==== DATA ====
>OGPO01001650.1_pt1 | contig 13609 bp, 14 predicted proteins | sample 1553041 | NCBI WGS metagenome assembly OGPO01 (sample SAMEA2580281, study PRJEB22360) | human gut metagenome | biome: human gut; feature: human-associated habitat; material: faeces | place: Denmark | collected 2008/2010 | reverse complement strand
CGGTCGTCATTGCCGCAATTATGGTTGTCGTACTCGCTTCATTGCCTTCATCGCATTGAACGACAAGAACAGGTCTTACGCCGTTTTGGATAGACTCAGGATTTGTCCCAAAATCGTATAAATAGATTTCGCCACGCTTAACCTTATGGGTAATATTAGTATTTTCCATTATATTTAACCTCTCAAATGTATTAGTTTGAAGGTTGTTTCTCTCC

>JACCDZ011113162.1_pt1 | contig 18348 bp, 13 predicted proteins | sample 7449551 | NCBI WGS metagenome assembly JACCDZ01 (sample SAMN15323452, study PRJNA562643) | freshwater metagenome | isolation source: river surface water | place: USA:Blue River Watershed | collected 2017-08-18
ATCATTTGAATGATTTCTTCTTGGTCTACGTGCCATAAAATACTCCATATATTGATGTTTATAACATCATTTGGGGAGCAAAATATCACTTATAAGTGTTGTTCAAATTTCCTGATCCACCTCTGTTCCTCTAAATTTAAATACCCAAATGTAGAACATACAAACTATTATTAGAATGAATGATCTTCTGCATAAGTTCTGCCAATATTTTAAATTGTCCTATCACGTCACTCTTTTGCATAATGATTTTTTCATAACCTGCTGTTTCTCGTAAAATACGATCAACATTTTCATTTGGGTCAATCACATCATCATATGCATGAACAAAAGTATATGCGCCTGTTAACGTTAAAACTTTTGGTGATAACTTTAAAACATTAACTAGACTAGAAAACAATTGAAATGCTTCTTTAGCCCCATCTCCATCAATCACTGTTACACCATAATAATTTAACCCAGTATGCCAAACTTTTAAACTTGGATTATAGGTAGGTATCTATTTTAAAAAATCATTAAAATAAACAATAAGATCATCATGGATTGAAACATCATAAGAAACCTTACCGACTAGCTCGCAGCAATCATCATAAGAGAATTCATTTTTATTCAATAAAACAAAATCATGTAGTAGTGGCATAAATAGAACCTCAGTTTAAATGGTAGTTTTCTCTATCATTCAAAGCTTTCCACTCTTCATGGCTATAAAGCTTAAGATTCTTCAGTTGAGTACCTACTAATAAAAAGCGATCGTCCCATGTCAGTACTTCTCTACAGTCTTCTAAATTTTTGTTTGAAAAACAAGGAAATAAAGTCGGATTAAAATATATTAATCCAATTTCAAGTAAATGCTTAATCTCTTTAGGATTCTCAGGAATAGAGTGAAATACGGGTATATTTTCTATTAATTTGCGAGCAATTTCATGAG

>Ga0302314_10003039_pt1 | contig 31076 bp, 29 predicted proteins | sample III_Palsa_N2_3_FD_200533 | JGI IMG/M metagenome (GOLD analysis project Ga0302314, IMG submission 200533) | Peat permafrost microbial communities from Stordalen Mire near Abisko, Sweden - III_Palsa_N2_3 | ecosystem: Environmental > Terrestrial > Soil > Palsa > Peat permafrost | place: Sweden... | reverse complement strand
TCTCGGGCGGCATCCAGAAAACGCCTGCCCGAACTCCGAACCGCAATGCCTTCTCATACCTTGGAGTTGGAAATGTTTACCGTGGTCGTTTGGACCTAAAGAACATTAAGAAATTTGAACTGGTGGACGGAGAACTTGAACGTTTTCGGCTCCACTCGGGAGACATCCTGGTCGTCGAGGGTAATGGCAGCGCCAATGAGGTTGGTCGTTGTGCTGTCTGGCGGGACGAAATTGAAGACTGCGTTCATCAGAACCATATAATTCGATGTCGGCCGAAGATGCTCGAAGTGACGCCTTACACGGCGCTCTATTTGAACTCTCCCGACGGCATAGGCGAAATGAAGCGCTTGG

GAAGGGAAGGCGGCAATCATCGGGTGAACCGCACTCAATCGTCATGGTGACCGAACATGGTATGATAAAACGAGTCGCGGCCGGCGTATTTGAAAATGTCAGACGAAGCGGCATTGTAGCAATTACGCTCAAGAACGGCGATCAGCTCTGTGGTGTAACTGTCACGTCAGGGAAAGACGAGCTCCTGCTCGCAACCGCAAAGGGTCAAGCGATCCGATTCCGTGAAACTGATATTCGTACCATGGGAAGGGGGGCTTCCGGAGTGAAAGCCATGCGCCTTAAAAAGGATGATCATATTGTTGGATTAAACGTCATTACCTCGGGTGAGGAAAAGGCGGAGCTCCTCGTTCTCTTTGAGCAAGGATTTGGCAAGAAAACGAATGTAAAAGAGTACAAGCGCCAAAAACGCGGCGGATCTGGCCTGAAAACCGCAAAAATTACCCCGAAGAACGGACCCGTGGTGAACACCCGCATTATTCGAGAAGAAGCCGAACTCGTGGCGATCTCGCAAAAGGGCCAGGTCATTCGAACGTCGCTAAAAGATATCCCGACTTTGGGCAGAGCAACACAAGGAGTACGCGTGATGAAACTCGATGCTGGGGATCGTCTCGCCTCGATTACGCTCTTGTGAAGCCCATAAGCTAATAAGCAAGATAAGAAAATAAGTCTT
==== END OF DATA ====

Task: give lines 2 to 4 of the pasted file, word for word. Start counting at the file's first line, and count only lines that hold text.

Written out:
CGGTCGTCATTGCCGCAATTATGGTTGTCGTACTCGCTTCATTGCCTTCATCGCATTGAACGACAAGAACAGGTCTTACGCCGTTTTGGATAGACTCAGGATTTGTCCCAAAATCGTATAAATAGATTTCGCCACGCTTAACCTTATGGGTAATATTAGTATTTTCCATTATATTTAACCTCTCAAATGTATTAGTTTGAAGGTTGTTTCTCTCC

>JACCDZ011113162.1_pt1 | contig 18348 bp, 13 predicted proteins | sample 7449551 | NCBI WGS metagenome assembly JACCDZ01 (sample SAMN15323452, study PRJNA562643) | freshwater metagenome | isolation source: river surface water | place: USA:Blue River Watershed | collected 2017-08-18
ATCATTTGAATGATTTCTTCTTGGTCTACGTGCCATAAAATACTCCATATATTGATGTTTATAACATCATTTGGGGAGCAAAATATCACTTATAAGTGTTGTTCAAATTTCCTGATCCACCTCTGTTCCTCTAAATTTAAATACCCAAATGTAGAACATACAAACTATTATTAGAATGAATGATCTTCTGCATAAGTTCTGCCAATATTTTAAATTGTCCTATCACGTCACTCTTTTGCATAATGATTTTTTCATAACCTGCTGTTTCTCGTAAAATACGATCAACATTTTCATTTGGGTCAATCACATCATCATATGCATGAACAAAAGTATATGCGCCTGTTAACGTTAAAACTTTTGGTGATAACTTTAAAACATTAACTAGACTAGAAAACAATTGAAATGCTTCTTTAGCCCCATCTCCATCAATCACTGTTACACCATAATAATTTAACCCAGTATGCCAAACTTTTAAACTTGGATTATAGGTAGGTATCTATTTTAAAAAATCATTAAAATAAACAATAAGATCATCATGGATTGAAACATCATAAGAAACCTTACCGACTAGCTCGCAGCAATCATCATAAGAGAATTCATTTTTATTCAATAAAACAAAATCATGTAGTAGTGGCATAAATAGAACCTCAGTTTAAATGGTAGTTTTCTCTATCATTCAAAGCTTTCCACTCTTCATGGCTATAAAGCTTAAGATTCTTCAGTTGAGTACCTACTAATAAAAAGCGATCGTCCCATGTCAGTACTTCTCTACAGTCTTCTAAATTTTTGTTTGAAAAACAAGGAAATAAAGTCGGATTAAAATATATTAATCCAATTTCAAGTAAATGCTTAATCTCTTTAGGATTCTCAGGAATAGAGTGAAATACGGGTATATTTTCTATTAATTTGCGAGCAATTTCATGAG